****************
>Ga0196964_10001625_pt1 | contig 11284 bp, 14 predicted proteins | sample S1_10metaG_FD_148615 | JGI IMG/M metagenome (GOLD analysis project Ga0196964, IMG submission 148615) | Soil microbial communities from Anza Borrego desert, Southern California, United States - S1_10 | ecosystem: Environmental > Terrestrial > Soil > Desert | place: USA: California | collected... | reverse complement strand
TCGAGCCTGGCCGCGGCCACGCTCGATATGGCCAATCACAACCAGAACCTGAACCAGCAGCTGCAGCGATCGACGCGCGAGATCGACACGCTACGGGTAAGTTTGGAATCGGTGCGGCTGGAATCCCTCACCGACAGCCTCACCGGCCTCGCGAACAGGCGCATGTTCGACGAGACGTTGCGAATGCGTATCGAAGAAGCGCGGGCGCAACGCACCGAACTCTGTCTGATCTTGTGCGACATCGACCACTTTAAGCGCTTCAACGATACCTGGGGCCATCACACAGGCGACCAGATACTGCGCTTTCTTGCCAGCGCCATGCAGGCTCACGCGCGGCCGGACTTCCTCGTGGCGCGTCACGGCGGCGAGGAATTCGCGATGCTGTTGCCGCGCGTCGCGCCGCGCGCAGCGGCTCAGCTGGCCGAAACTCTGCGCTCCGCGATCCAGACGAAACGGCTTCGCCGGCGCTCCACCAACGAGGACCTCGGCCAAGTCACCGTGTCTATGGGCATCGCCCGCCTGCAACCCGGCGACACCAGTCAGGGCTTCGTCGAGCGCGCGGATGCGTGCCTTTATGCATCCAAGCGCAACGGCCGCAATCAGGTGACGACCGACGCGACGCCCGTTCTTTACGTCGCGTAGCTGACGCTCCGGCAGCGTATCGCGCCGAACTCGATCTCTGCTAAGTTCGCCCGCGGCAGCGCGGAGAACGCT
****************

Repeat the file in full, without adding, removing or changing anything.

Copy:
>Ga0196964_10001625_pt1 | contig 11284 bp, 14 predicted proteins | sample S1_10metaG_FD_148615 | JGI IMG/M metagenome (GOLD analysis project Ga0196964, IMG submission 148615) | Soil microbial communities from Anza Borrego desert, Southern California, United States - S1_10 | ecosystem: Environmental > Terrestrial > Soil > Desert | place: USA: California | collected... | reverse complement strand
TCGAGCCTGGCCGCGGCCACGCTCGATATGGCCAATCACAACCAGAACCTGAACCAGCAGCTGCAGCGATCGACGCGCGAGATCGACACGCTACGGGTAAGTTTGGAATCGGTGCGGCTGGAATCCCTCACCGACAGCCTCACCGGCCTCGCGAACAGGCGCATGTTCGACGAGACGTTGCGAATGCGTATCGAAGAAGCGCGGGCGCAACGCACCGAACTCTGTCTGATCTTGTGCGACATCGACCACTTTAAGCGCTTCAACGATACCTGGGGCCATCACACAGGCGACCAGATACTGCGCTTTCTTGCCAGCGCCATGCAGGCTCACGCGCGGCCGGACTTCCTCGTGGCGCGTCACGGCGGCGAGGAATTCGCGATGCTGTTGCCGCGCGTCGCGCCGCGCGCAGCGGCTCAGCTGGCCGAAACTCTGCGCTCCGCGATCCAGACGAAACGGCTTCGCCGGCGCTCCACCAACGAGGACCTCGGCCAAGTCACCGTGTCTATGGGCATCGCCCGCCTGCAACCCGGCGACACCAGTCAGGGCTTCGTCGAGCGCGCGGATGCGTGCCTTTATGCATCCAAGCGCAACGGCCGCAATCAGGTGACGACCGACGCGACGCCCGTTCTTTACGTCGCGTAGCTGACGCTCCGGCAGCGTATCGCGCCGAACTCGATCTCTGCTAAGTTCGCCCGCGGCAGCGCGGAGAACGCT